WEINHEIM, a town of Germany, in the grand-duchy of Baden, pleasantly situated on the Bergstrasse at the foot of the Odenwald, ii m. N. of Heidelberg by the railway to Frankfort-on-Main. Pop. (1905) 12,560. It is still in part surrounded by the ruins of its ancient walls. The Gothic town hall; the ruins of the castle of Windeck and the modern castle of the counts of Berckheim; the house of the Teutonic Order; and three churches are the principal buildings. The town has various manufactures, notably leather, machinery and soap, and cultivates fruit and wine. It is a favourite climatic health resort and a great tourist centre for excursions in the Odenwald range. Weinheim is mentioned in chronicles as early as the 8th century, when it was a fief of the abbey of Lorsch, and it was fortified in the 14th century. In the Thirty Years' War it was several times taken and plundered, and its fortifications dismantled.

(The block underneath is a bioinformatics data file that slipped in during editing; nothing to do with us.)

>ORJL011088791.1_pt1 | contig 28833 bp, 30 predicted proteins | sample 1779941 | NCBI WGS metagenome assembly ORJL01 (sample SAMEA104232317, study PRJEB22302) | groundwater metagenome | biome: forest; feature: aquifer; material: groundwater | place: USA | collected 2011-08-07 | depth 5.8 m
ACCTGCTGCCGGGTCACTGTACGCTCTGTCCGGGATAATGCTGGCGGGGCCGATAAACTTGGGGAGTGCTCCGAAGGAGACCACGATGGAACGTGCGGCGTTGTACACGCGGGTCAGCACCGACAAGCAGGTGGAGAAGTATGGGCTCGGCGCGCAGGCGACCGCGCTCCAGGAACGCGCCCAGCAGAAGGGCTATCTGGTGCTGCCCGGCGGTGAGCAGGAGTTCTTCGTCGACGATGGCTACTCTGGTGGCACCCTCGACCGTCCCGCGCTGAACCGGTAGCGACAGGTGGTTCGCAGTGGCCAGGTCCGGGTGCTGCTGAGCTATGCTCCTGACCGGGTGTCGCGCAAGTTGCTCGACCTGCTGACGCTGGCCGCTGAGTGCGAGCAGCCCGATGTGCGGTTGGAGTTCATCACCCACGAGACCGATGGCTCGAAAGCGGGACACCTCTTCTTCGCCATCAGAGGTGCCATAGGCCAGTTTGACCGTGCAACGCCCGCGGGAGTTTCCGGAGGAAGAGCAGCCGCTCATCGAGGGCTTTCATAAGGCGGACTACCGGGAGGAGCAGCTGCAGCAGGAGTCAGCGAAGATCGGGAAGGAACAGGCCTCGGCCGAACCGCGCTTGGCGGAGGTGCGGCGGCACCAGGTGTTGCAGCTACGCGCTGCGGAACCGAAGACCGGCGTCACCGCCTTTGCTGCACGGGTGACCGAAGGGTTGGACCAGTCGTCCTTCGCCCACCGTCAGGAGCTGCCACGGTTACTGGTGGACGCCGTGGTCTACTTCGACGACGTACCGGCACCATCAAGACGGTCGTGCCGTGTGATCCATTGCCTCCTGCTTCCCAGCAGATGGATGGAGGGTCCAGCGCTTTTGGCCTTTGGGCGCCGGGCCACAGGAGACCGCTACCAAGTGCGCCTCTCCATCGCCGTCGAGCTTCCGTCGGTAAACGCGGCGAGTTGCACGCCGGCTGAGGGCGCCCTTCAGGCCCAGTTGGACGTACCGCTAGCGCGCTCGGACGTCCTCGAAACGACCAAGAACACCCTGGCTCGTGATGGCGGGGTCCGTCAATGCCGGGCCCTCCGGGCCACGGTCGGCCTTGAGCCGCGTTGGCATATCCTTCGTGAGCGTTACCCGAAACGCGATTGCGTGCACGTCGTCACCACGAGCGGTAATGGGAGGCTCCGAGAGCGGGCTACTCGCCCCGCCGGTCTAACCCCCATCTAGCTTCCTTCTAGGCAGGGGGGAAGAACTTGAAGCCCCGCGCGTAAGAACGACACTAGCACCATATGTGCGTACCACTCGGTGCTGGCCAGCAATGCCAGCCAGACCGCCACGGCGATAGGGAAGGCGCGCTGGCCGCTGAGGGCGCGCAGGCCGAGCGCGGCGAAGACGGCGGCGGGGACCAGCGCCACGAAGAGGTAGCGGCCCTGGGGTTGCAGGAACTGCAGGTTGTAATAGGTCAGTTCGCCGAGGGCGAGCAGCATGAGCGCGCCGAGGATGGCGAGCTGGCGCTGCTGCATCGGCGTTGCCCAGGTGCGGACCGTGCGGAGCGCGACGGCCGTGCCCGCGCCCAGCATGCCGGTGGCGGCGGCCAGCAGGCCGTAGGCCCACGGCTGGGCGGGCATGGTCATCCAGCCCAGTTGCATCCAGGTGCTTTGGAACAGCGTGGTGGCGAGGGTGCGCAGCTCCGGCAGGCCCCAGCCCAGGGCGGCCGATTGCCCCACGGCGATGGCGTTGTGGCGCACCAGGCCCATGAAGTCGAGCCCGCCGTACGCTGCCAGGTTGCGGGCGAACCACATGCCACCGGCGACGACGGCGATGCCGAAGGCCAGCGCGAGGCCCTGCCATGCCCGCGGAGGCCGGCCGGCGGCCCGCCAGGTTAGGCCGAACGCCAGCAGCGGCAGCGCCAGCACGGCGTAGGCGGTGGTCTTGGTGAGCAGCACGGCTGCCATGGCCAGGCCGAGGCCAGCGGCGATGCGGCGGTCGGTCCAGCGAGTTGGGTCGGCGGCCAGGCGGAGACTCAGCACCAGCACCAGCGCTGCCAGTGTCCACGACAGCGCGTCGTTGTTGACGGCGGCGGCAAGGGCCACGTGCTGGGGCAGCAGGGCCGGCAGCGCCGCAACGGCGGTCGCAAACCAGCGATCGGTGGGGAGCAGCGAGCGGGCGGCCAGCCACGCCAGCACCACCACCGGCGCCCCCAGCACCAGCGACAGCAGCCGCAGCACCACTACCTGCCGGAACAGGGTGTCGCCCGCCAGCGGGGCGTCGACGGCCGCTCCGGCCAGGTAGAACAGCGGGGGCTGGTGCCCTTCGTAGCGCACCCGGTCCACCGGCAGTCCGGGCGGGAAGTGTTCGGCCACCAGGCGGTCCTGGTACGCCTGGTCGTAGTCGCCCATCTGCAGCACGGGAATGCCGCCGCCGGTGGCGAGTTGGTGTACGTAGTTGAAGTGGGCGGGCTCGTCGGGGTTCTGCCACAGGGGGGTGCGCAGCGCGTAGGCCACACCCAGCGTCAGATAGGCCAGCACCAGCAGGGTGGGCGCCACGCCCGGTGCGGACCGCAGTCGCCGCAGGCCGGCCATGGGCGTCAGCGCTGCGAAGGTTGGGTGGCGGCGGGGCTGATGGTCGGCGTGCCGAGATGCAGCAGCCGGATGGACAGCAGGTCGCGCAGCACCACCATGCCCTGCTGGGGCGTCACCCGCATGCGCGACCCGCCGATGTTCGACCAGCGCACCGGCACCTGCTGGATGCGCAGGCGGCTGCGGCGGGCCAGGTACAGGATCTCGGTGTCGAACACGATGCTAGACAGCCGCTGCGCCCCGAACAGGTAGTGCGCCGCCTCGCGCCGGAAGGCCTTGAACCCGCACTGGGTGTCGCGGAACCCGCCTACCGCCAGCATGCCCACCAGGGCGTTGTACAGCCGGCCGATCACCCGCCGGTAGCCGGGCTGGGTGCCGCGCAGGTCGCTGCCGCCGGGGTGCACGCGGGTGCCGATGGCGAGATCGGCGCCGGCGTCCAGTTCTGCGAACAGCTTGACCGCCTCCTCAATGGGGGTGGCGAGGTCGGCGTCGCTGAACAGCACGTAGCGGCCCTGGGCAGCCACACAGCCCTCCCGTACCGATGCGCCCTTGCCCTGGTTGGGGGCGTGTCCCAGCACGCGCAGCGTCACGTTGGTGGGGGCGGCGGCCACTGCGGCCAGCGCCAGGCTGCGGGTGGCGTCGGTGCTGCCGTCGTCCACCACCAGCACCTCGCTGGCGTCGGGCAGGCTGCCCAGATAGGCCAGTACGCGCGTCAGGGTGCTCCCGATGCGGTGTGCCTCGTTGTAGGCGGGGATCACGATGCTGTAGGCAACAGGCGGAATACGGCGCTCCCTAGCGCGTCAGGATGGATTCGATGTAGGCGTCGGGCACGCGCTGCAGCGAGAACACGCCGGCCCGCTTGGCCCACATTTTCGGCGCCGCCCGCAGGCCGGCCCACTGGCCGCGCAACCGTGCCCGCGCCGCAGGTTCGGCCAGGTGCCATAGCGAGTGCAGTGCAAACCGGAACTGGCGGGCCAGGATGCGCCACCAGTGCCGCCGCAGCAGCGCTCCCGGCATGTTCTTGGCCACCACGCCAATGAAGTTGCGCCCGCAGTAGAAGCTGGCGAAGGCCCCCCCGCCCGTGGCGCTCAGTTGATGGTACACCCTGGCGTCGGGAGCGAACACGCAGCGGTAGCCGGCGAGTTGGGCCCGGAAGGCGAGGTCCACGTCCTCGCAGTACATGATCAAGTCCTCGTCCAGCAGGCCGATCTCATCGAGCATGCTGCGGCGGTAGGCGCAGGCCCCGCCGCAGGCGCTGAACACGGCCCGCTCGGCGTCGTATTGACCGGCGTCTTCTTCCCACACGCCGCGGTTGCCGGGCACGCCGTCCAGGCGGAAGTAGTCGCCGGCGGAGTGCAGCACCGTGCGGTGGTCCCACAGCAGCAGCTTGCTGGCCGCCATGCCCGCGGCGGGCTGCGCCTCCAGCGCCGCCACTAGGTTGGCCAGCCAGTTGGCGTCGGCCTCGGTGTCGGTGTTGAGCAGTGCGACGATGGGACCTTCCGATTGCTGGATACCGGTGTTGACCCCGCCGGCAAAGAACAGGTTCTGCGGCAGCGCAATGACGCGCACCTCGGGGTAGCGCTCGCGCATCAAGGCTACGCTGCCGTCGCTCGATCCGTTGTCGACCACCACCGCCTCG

See Hegewald, Der Luftkurort Weinheim an der Bergstrasse ( Weinheim, 1895); Ackermann, Fuhrer durch Weinheim und Umgebung (Weinheim, 1895); and Zinkgraf, Bilder aus der Geschichte der Stadt Weinheim (Weinheim, 1904).
Note - this article incorporates content from Encyclopaedia Britannica, Eleventh Edition, (1910-1911)